Every network user wants a desktop rocket, flat-screen monitor, and more hard drive space than Captain Kirk and Spock could ever explore at the speed of light.

When your coworkers come to you and describe the desktop of their dreams, here’s what you should do: Just tell them “No!”

That’s in line with some recent recommendations from Gartner analyst Kevin Knox.

At a recent Gartner seminar and in a subsequent interview, Knox discussed what you should do if you are facing a major purchase of computers for your organization. Among his recommendations:

  • Remember Moore’s Law, but question its benefits on performance choices.
  • Look at original equipment manufacturers as vendors and ask what services they can provide for you if you choose them.

Ignorance of the law is no excuse
One of the founders of Intel, Gordon Moore, predicted in 1965 that the transistor density of semiconductor chips would double roughly every 18 months. This prediction is known as Moore’s Law.

Knox said that has proven to be accurate over time, but its effect has diminished in recent years.

“The biggest [impact of the diminished effect] is that for the majority of mainstream users, IT can focus on the entry level of the Pentium III processor line, rather than buying up the curve for investment protection,” Knox said. “So while they might be buying 500 Mhz today, once that processor is no longer available, they can start buying the new lowest Pentium III available (i.e., 550 Mhz).

“This is a relatively safe way to significantly reduce capital expenditures for PCs without increasing risk.”

In other words, most users in your organization don’t have software that benefits significantly from the fastest processors—so most organizations can save lots of money by buying for the 80 percent of their employees who don’t need the powerhouse chips.

This also means that, depending on your equipment financing and accounting and depreciation methods, the equipment could expand your replacement cycle from the typical 36 months to 48 for most systems, Knox said.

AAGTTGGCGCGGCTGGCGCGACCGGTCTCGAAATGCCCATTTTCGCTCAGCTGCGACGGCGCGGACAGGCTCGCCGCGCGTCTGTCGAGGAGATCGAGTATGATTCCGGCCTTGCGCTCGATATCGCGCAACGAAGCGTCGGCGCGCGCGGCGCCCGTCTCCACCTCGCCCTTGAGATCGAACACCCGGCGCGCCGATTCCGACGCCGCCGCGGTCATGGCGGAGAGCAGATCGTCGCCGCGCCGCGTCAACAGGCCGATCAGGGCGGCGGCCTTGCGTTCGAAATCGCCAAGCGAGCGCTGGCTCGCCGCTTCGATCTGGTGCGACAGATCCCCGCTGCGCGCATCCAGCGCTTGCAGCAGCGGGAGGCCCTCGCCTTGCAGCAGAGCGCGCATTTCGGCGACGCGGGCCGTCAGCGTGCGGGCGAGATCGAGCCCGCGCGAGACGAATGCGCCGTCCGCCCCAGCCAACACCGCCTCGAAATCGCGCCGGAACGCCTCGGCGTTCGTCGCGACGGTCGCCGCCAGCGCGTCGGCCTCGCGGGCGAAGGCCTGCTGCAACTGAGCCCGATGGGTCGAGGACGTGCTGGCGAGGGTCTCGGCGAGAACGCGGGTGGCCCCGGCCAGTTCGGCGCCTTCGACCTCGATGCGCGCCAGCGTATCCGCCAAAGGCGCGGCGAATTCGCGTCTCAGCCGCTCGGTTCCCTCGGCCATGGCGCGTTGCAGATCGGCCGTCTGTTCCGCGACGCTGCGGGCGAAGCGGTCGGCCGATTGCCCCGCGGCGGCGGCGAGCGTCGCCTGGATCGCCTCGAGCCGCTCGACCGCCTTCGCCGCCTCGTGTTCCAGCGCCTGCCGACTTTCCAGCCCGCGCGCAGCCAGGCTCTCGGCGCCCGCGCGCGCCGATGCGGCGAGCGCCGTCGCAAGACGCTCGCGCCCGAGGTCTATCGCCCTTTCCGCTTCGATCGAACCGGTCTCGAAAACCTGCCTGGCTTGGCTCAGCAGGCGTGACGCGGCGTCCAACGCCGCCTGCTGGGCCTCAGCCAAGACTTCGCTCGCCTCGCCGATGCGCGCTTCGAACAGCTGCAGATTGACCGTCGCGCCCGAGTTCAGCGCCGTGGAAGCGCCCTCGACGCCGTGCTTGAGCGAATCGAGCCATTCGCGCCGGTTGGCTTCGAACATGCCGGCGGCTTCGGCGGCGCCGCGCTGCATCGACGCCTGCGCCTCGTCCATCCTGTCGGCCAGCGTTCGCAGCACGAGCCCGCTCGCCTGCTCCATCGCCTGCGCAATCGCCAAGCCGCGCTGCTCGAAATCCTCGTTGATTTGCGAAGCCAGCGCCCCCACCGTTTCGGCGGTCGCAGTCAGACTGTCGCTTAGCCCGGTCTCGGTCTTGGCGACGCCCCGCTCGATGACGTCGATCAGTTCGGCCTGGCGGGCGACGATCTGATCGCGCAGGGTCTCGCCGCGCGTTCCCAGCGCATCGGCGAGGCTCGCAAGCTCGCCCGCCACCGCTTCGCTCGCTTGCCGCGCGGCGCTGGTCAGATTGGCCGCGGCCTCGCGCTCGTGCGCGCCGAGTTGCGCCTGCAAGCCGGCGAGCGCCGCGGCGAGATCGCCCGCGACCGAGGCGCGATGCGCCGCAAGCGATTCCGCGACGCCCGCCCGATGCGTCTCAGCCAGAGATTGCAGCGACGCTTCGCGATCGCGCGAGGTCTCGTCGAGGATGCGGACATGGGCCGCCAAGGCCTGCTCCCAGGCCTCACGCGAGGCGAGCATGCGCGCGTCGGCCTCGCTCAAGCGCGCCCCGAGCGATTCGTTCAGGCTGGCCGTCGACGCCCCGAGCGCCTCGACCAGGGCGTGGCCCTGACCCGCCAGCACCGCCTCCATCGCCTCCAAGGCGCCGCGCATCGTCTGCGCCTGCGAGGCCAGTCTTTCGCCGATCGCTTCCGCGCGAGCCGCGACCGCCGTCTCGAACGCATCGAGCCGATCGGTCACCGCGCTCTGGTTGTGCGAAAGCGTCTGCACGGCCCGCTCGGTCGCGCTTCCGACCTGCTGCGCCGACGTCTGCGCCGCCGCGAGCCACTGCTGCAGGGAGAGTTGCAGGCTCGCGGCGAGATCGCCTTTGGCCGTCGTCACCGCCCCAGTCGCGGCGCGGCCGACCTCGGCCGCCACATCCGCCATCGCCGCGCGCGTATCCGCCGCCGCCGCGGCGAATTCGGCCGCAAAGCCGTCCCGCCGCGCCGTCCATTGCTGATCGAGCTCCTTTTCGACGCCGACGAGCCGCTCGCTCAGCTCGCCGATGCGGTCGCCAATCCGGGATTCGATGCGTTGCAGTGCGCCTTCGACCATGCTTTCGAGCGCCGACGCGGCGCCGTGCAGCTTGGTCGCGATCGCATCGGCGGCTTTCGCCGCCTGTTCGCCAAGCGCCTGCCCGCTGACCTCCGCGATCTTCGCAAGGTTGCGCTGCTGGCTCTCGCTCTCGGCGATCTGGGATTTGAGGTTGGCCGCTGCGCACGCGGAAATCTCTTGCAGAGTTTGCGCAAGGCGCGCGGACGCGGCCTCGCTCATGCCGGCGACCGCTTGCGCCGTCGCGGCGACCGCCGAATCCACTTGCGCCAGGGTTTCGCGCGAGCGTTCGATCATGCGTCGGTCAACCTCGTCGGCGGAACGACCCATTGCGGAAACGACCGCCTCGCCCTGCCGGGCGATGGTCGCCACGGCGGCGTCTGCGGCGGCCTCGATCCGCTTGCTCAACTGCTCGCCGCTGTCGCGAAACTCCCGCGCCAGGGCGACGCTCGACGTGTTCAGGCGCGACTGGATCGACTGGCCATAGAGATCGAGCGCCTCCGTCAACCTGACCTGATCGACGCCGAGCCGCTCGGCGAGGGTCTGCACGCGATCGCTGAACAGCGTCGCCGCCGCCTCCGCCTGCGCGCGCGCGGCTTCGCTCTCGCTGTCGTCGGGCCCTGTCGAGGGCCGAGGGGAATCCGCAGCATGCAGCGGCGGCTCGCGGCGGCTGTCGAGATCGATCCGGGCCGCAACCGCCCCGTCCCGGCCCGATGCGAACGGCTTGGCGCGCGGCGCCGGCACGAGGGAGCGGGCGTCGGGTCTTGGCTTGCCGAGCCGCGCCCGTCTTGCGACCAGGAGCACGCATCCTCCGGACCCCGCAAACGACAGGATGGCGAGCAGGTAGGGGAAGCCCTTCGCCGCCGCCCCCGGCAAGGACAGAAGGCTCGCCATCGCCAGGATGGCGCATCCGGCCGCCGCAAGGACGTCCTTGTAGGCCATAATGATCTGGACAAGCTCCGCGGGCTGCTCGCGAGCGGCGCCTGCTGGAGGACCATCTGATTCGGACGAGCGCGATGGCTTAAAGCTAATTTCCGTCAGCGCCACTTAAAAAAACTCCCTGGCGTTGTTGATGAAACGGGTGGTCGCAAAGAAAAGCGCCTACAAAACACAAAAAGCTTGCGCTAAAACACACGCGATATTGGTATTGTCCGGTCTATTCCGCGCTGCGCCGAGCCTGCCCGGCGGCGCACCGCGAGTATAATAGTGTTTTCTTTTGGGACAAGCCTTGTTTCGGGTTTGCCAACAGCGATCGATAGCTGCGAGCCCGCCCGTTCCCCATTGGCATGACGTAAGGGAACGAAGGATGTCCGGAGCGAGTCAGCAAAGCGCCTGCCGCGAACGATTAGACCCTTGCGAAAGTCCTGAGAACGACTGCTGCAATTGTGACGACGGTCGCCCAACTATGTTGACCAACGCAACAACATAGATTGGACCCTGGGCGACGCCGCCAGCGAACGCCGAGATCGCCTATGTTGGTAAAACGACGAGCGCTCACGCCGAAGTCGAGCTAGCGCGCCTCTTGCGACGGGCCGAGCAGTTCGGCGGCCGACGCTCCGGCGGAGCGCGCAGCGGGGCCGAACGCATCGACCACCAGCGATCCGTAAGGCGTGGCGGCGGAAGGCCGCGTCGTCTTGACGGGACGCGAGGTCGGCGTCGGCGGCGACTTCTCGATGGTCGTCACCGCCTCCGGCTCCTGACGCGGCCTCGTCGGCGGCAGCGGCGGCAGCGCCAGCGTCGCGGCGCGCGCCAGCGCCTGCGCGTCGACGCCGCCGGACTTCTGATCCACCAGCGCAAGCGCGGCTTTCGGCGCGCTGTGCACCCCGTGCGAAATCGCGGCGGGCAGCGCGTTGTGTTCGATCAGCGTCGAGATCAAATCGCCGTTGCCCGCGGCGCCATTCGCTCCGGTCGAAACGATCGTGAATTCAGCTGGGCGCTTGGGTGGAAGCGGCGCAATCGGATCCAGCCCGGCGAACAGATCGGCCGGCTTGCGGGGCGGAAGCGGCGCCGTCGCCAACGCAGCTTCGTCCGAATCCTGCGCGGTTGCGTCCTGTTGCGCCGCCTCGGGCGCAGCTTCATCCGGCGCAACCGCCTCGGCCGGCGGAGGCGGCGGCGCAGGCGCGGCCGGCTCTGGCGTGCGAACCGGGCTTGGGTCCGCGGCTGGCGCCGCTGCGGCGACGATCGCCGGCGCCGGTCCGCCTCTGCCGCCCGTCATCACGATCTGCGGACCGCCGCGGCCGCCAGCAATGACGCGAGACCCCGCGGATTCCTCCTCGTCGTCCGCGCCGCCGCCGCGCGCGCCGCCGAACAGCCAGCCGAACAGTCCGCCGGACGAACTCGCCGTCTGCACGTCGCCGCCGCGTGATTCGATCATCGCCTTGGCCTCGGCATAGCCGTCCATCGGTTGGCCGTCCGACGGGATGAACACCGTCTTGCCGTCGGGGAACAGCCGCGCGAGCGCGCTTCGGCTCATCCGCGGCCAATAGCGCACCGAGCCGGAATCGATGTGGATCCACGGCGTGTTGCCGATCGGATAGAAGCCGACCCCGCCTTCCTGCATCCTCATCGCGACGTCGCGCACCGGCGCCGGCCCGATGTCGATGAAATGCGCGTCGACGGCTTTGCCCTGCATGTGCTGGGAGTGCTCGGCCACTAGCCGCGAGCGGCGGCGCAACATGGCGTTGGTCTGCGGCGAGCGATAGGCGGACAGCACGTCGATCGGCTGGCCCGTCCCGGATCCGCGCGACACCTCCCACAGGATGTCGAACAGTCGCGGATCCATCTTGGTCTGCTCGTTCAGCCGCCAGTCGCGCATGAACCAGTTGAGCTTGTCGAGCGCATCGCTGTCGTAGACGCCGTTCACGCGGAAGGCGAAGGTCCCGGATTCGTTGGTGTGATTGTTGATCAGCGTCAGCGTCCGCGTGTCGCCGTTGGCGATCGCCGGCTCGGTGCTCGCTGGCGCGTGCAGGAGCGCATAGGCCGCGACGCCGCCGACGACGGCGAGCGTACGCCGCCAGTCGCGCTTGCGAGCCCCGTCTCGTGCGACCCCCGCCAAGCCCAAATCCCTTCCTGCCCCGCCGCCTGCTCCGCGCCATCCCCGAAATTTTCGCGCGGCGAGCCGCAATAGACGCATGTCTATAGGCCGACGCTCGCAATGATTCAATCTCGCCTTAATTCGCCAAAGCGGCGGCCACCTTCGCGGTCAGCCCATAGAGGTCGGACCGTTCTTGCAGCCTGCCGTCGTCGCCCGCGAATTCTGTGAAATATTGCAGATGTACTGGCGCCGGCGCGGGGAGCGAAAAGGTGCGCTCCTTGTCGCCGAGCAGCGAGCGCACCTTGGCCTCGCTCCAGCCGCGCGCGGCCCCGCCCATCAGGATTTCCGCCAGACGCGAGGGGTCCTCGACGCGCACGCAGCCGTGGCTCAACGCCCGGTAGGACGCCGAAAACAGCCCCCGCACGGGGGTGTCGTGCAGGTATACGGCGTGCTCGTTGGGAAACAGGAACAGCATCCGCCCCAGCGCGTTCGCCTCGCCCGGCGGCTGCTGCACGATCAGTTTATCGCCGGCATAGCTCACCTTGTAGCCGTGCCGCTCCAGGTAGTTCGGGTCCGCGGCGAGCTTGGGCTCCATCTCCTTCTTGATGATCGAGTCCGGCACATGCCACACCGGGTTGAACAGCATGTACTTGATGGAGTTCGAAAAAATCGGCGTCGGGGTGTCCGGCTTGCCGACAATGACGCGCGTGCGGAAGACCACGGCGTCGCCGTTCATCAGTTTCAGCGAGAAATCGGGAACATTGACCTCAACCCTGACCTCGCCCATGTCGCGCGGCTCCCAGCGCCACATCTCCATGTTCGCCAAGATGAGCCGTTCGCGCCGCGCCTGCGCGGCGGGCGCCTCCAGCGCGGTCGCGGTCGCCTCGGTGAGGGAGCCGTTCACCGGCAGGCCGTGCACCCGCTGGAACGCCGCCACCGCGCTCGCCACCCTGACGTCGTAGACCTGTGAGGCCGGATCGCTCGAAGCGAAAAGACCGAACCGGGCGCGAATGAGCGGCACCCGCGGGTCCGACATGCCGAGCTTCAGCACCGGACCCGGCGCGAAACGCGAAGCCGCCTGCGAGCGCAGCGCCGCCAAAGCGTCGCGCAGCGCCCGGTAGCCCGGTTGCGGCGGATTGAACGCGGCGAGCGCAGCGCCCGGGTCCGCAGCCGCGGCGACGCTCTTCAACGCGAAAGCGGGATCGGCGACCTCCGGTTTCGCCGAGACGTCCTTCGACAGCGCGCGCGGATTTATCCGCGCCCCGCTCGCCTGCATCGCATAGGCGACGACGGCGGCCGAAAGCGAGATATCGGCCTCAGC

What about the bells and whistles?
Resist the urge—and your users’ patent pleas—to get the fastest and biggest.

“Larger disk drives are rarely worth the additional capital expenditure,” he said, adding that most users are using less than half their hard drive capacity now. “Ride down the price curve.”

And forget the flat screens for now, the analyst said. They’ll be much more affordable in a few years.

However, one thing you should do when you buy your next batch of PCs: Get plenty of RAM installed from the start. Most applications benefit from additional RAM, Knox said, and it’s best to get it when you buy the machines because opening the box after purchase for upgrades is more costly. RAM is cheap right now, at roughly $1 per megabyte.

Expect more from your OEM vendor
One dynamic in the computer-buying process is that many of the major OEMs are becoming direct vendors to companies, following the Dell and Gateway computers model, Knox said.

“The desktop is quickly moving toward commoditization,” he said. “Things like quality, reliability, and performance are the ante to get to the table.”

If you look in the box, many of the components are the same or feature only marginal performance differences.

“Manageability and services are the differentiation in today’s market,” Knox said. “They are also the best way to reduce [total cost of ownership] within any desktop environment.”

Large companies can spend as much as 15 percent more on their PC purchases if they don’t take advantage of services such as system image burn-ins, asset tagging, and custom configurations, he said. Buyers should look at what manageability tools, installation, setup tools, and lifecycle services vendors are willing to provide.
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Find the fit
One way to classify potential vendors in the marketplace is to relate them to where your company and their company fit into a tier system, according to Knox. The analyst describes a three-tier scenario:

The enterprise tier: Includes companies like Compaq, Dell, Hewlett-Packard, and IBM for desktop machines. These companies can handle large-volume purchases and multinational distributions and support, and all have mature major account programs.

The middle tier: Includes companies for desktop purchases like Acer, Fujitsu-Siemens, Gateway, Micron, and NEC. According to Knox, they’re fine for national, regional, or country-specific deployments more limited in geographic or segment breadth than the enterprise tier.

The specialty or segment-focused tier: Includes vendors that have products with market- or application-specific deployments. An example would be Panasonic, which might be a great vendor for a company that needs rugged notebooks in an industrial situation, but which he wouldn’t recommend for a company looking to buy 500 notebooks for its mainstream users, Knox said.
Have you had to buy a large number of desktop computers lately? Did you find a good deal? What was the best thing about your vendor? Post a comment below or send us a note.